14. GAGA Extrem

    GAGA Extrem Chieftain

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    I assume he is talking about the fact that desert Terrascapes get an extra food yield from the Vivarium (because the building effect is applied after the Improvement change).

    Not so much an exploit, more like an oddity related to the engine.
     
  15. Roxlimn

    Roxlimn Chieftain

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    The basic Frugality Virtue from Prosperity also gives a 10% carryover from city Growth.

    There's no real bonus to growing really, really big - no unique huge percent bonus or anything. Later on, concentrating your cities can be useful. Lasercoms can boost science-focused cities, Solars can boost energy cities, but you'd have to be delaying the game end intentionally to get both. Solar, in particular, is on Photosystems - which isn't necessary or very necessary to get most times.

    The main benefit to having fewer, larger cities is to centralize production and routes so you get less player fatigue. I'd hate having to manage trade routes for 20 small cities.
     
  16. MAMoob

    MAMoob Chieftain

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    Playing on fungal gives you another +15% carryover, plus building a city next to a smaller giant fungi gives you a lot of super high food tiles.

    I'd say there's no significant benefit in building more than 10 cities as science/culture penalties become noticeable and you probably won't be able to make the new cities super useful before you win anyway. At which point you want tall(er) cities because more pop = more worked tiles = more production and science = faster victory wonder/whatever. I had ~25 pop cities by t140 on fungal with 2 fungi cities on agriculture development.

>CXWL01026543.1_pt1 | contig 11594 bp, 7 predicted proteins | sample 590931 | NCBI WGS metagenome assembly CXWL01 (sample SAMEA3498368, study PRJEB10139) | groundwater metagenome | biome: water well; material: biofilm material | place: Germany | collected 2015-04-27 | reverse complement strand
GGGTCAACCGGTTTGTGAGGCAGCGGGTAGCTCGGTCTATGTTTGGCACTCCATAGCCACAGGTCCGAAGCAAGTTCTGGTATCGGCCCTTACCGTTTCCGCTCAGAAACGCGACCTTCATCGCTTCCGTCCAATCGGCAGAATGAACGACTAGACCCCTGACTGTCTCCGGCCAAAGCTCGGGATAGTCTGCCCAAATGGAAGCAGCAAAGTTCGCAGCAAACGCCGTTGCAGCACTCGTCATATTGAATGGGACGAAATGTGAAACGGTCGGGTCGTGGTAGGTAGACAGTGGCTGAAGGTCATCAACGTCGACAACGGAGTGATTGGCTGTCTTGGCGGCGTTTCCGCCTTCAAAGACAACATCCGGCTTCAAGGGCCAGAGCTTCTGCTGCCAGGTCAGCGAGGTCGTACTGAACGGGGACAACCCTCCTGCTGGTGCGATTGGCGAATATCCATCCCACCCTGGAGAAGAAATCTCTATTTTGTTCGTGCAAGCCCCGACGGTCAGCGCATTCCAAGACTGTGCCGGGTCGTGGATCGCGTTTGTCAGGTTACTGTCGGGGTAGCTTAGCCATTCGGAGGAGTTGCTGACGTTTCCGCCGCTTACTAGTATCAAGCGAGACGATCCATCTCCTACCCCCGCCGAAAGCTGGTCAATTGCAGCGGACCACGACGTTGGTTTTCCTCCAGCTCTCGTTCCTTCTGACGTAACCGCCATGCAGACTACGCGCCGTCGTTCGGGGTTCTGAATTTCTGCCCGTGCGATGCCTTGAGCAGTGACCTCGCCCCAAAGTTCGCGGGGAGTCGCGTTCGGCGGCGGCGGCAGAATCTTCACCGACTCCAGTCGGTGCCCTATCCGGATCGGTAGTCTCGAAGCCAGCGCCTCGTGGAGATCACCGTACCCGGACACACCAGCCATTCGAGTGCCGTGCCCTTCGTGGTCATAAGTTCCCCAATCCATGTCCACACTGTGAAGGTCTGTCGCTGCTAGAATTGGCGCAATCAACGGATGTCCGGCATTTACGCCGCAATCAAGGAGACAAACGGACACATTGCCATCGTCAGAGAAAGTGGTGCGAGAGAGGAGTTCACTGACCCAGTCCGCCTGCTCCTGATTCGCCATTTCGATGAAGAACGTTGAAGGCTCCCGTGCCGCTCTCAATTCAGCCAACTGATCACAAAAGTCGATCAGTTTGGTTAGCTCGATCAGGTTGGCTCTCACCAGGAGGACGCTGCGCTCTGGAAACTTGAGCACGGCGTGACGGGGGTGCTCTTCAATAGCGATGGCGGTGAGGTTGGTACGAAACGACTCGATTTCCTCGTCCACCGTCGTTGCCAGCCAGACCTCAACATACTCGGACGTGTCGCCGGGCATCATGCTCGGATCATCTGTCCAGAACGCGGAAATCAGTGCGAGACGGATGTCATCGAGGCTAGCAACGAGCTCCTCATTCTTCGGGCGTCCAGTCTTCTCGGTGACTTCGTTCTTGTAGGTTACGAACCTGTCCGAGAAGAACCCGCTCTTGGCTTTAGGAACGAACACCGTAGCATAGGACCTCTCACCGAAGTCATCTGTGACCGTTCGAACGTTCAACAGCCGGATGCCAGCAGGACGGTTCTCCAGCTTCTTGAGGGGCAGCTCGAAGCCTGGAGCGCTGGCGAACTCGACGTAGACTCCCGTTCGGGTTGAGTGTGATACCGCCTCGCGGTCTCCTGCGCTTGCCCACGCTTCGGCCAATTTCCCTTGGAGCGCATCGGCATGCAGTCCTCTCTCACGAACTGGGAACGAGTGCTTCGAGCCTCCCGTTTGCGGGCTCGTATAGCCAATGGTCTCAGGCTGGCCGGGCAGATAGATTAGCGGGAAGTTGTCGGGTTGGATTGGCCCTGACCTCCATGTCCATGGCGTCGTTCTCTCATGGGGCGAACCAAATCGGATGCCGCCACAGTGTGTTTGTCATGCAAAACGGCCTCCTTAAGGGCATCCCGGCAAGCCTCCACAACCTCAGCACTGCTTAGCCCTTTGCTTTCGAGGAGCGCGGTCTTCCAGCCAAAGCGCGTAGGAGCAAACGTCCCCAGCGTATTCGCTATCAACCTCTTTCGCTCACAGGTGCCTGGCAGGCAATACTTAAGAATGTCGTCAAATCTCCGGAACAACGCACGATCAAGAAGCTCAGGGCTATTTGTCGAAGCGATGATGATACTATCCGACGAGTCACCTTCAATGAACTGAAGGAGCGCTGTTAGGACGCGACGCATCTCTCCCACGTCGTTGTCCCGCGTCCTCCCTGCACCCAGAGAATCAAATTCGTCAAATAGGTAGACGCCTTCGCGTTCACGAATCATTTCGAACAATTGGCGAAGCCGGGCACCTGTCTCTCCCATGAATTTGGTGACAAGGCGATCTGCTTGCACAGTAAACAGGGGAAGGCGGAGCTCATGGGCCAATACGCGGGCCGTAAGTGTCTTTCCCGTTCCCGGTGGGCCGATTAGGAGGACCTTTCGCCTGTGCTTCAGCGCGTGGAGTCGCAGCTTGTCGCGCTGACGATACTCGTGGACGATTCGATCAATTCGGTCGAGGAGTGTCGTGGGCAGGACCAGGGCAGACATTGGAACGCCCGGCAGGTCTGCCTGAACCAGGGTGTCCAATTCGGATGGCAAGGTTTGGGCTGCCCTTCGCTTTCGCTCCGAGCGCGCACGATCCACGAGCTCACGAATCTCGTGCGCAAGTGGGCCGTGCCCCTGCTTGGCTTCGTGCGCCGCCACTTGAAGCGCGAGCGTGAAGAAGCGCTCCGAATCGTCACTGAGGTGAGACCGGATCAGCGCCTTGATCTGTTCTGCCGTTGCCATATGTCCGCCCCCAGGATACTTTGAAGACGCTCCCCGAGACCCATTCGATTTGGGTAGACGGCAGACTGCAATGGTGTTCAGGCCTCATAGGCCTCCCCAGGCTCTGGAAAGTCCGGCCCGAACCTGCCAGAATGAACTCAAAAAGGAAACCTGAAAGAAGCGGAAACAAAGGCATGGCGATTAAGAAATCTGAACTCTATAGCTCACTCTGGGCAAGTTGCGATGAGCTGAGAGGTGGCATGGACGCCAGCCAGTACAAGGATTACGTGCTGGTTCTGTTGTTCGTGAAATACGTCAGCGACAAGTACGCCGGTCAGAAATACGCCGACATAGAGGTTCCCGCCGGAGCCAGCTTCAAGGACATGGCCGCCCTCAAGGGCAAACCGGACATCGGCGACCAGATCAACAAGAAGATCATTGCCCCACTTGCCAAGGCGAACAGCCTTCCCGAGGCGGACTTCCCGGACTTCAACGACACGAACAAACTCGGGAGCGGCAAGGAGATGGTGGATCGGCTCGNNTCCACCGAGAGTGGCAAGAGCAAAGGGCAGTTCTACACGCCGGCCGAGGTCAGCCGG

17. GAGA Extrem

    GAGA Extrem Chieftain

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    But all these small mods are actually more important than one might think. The more modifiers you can stack on each other, the stronger every extra % gets, because the relative effect increases.
     
  18. Olodune

    Olodune Chieftain GOTM Staff

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    I agree. The science penalties are easy to overcome - but it does take a little time. For a peaceful (non Harmony) game starting with Victory Wonder construction around ~130, placing cities after t80 likely won't pay off. Certainly t100 is too late. Building significantly more than 10 cities before turn 80 can leave a bit of a health deficit, even in BERT.

    I haven't been able to win a Harmony game before t150 yet, but more cities are part of the requirements here. You want to add cities until the marginal tech slowdown is equal to the marginal timer gain from extra Xeno Sancs + Mind Stems.